FX markets continue to accumulate risk correlated trades with the USD being the funding currency of choice. The higher German PMI data (although only slightly) started the EUR run in yesterday's European session and picked up support as anticipation for a hawkish Trichet in tomorrow's ECB meeting gained traction. EURUSD & Euro zone yields rallied as elevated inflation levels, improving economic environment and corresponding comments from ECB members suggest that Europe will tighten ahead of the US.
This sentiment is supported by outgoing voting member and well-known QE dissenter Kansas City Fed President Hoenig, who said that 'QE3' might get discussed should the US economic fundamentals not improve. That said the market truly seemed to embrace this idea that the ECB and Fed are on completely different paths and interest rate differentials will continue to improve in the favor of EUR. And at this point the EUR trade has gotten slightly overbought. The CFTC shows that speculative EUR longs are now at an 11 week high while rates markets are currently pricing 75bp of hike for 2011.
Given the bandwagon mentality of the trade we suspect that heading into the tomorrow's ECB meeting there is considerable opportunity for Trichet to disappoint, and are watching vigilantly for a corrective pullback. Outside the FX markets, there clearly seems to be an improvement in risk sentiment, equity prices continue to rally with DJIA up 1.21% and S&P up 1.65%. Commodities were mixed as crude prices dropped due to the risk premium built up around events in the Middle East declining, while industrial metals such as copper rallied to all time highs - boosted by a string of positive PMIs that provided global growth bulls a sense of optimism.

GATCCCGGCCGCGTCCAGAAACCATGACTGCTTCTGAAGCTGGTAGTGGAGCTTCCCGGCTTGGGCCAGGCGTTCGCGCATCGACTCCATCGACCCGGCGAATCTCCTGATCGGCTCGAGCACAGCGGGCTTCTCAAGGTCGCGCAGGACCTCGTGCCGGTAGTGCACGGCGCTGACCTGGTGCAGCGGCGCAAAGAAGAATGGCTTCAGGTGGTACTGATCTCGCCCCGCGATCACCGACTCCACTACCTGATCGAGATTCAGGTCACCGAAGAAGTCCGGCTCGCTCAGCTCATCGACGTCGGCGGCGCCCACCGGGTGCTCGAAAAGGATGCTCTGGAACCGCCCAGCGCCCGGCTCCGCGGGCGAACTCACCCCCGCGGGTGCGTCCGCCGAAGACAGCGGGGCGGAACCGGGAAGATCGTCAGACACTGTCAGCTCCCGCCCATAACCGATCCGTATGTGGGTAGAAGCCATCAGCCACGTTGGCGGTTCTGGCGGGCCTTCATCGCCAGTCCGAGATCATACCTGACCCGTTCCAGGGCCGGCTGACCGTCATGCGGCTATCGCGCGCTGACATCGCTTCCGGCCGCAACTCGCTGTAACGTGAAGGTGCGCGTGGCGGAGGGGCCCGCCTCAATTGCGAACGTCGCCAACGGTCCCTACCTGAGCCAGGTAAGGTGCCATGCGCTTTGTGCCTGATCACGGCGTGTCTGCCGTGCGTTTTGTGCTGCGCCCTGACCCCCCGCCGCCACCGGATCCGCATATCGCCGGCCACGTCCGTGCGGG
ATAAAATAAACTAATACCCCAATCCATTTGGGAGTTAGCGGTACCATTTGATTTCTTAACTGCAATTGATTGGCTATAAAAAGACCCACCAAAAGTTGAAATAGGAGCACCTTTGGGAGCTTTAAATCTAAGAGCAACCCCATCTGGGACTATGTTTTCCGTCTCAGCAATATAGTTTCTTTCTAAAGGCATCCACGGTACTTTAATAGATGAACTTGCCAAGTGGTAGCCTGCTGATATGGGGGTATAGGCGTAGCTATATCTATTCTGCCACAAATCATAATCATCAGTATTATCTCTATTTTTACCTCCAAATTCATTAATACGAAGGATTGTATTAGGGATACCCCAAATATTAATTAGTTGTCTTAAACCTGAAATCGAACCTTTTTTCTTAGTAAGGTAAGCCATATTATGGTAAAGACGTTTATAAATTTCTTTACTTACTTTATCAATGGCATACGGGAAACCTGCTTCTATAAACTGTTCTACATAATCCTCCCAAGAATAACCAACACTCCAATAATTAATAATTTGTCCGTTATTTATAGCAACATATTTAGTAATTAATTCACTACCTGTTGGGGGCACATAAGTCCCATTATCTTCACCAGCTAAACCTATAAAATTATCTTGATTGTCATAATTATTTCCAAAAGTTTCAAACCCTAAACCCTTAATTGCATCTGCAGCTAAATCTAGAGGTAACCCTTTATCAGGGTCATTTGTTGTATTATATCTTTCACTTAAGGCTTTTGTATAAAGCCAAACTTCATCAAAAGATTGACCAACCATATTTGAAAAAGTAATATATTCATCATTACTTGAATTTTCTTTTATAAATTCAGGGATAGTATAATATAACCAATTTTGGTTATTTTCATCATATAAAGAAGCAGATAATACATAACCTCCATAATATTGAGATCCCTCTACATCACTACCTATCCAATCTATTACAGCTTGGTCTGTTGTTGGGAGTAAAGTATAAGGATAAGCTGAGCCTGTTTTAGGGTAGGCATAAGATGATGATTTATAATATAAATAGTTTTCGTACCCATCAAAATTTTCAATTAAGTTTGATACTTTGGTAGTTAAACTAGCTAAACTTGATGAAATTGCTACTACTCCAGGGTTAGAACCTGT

UK Manufacturing PMI came in significantly stronger than expected at 62.0 vs. 57.9 forecast, providing sterling with the demand to climb to 1.6200. In addition, historical hawk Sentence reiterated his stance that gradual stable hikes now will prevent the BoE from having to tighten too quickly in the future - a course of action that would be potentially even more destabilizing/shocking to the economy. He also warned that markets should not read too deeply into the weak Q4 GDP estimate, stating the impact of bad weather is notoriously difficult to model. We agree with both statements and suspect that the BoE MPC members are leaning towards addressing the growing threat of inflation while we suspect that Q1 GDP will illustrate a healthy UK recovery. As we had suggested yesterday, events in Egypt have faded into the background.
President Mubarak announced that he would not run in September's election but would not step down till then. He insisted that he would finish his term in order to assist an orderly transition to a new government. We doubt this will have a calming effect and suspect protestors will only accept President Mubarak's immediate resignation. It seems like contagion or disruption in oil routes are a limited probability trade for now and believe risk appetite will improve.
In Asia, as China, Taiwan and Korea were preparing for the New Year holiday, news hit the wire that Australia's Cyclone Yasi has been upgraded to max category 5. The news pushed the AUD off its highs and the market predicts further natural disaster induced erosion in economic activity. The spill over effect into regional Asia is likely to be more imported inflation, tighter monetary policy and renewed currency wars(this will be one to watch). As for today, the US ADP will be the economic highlight as a precursor to Fridays critical payroll data.